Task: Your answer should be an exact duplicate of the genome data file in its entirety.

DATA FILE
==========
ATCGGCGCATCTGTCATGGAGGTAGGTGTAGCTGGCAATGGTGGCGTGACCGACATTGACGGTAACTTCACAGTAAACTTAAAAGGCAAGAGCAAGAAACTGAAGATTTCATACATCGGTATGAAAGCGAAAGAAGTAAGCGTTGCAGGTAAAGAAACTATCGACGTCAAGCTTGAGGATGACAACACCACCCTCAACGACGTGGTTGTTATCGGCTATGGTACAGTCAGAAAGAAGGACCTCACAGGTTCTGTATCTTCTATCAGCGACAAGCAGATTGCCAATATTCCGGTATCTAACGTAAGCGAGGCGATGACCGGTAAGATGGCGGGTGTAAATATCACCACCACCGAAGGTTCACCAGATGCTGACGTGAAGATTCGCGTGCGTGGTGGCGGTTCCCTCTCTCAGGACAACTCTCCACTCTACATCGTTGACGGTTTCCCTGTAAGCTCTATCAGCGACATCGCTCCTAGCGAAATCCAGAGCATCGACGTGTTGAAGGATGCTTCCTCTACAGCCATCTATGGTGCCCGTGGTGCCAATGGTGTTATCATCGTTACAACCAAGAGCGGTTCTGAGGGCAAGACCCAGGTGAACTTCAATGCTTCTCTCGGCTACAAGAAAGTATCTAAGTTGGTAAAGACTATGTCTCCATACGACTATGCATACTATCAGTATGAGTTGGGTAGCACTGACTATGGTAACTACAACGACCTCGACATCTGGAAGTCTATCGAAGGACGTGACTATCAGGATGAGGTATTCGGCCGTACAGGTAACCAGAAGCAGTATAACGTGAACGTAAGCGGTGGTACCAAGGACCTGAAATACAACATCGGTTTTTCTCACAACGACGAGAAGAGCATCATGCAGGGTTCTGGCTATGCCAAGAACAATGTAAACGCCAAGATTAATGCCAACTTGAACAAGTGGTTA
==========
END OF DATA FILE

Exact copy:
ATCGGCGCATCTGTCATGGAGGTAGGTGTAGCTGGCAATGGTGGCGTGACCGACATTGACGGTAACTTCACAGTAAACTTAAAAGGCAAGAGCAAGAAACTGAAGATTTCATACATCGGTATGAAAGCGAAAGAAGTAAGCGTTGCAGGTAAAGAAACTATCGACGTCAAGCTTGAGGATGACAACACCACCCTCAACGACGTGGTTGTTATCGGCTATGGTACAGTCAGAAAGAAGGACCTCACAGGTTCTGTATCTTCTATCAGCGACAAGCAGATTGCCAATATTCCGGTATCTAACGTAAGCGAGGCGATGACCGGTAAGATGGCGGGTGTAAATATCACCACCACCGAAGGTTCACCAGATGCTGACGTGAAGATTCGCGTGCGTGGTGGCGGTTCCCTCTCTCAGGACAACTCTCCACTCTACATCGTTGACGGTTTCCCTGTAAGCTCTATCAGCGACATCGCTCCTAGCGAAATCCAGAGCATCGACGTGTTGAAGGATGCTTCCTCTACAGCCATCTATGGTGCCCGTGGTGCCAATGGTGTTATCATCGTTACAACCAAGAGCGGTTCTGAGGGCAAGACCCAGGTGAACTTCAATGCTTCTCTCGGCTACAAGAAAGTATCTAAGTTGGTAAAGACTATGTCTCCATACGACTATGCATACTATCAGTATGAGTTGGGTAGCACTGACTATGGTAACTACAACGACCTCGACATCTGGAAGTCTATCGAAGGACGTGACTATCAGGATGAGGTATTCGGCCGTACAGGTAACCAGAAGCAGTATAACGTGAACGTAAGCGGTGGTACCAAGGACCTGAAATACAACATCGGTTTTTCTCACAACGACGAGAAGAGCATCATGCAGGGTTCTGGCTATGCCAAGAACAATGTAAACGCCAAGATTAATGCCAACTTGAACAAGTGGTTA